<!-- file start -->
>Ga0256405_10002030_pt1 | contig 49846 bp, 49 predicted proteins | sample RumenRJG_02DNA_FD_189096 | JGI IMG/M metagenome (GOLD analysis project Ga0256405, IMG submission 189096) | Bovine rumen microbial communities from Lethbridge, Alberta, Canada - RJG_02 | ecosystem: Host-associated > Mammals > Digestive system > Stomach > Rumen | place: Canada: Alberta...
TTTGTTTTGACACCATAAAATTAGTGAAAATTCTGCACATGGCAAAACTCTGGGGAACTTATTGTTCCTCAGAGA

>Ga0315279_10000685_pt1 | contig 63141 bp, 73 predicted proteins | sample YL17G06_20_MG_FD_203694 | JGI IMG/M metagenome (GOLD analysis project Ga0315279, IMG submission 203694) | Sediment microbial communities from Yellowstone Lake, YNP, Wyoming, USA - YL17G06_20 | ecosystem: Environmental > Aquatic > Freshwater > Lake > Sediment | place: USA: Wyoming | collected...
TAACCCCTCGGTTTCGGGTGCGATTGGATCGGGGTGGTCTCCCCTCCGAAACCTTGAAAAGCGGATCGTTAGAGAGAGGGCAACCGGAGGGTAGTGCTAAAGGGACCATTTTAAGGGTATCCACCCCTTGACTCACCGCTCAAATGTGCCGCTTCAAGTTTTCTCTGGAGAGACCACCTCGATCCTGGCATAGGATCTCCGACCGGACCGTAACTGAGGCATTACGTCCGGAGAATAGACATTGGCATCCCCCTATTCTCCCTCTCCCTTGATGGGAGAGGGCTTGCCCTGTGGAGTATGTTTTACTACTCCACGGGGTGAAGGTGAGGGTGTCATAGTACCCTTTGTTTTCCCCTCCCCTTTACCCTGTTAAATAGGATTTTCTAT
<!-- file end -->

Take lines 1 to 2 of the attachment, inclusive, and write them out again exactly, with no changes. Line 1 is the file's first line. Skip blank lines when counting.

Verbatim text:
>Ga0256405_10002030_pt1 | contig 49846 bp, 49 predicted proteins | sample RumenRJG_02DNA_FD_189096 | JGI IMG/M metagenome (GOLD analysis project Ga0256405, IMG submission 189096) | Bovine rumen microbial communities from Lethbridge, Alberta, Canada - RJG_02 | ecosystem: Host-associated > Mammals > Digestive system > Stomach > Rumen | place: Canada: Alberta...
TTTGTTTTGACACCATAAAATTAGTGAAAATTCTGCACATGGCAAAACTCTGGGGAACTTATTGTTCCTCAGAGA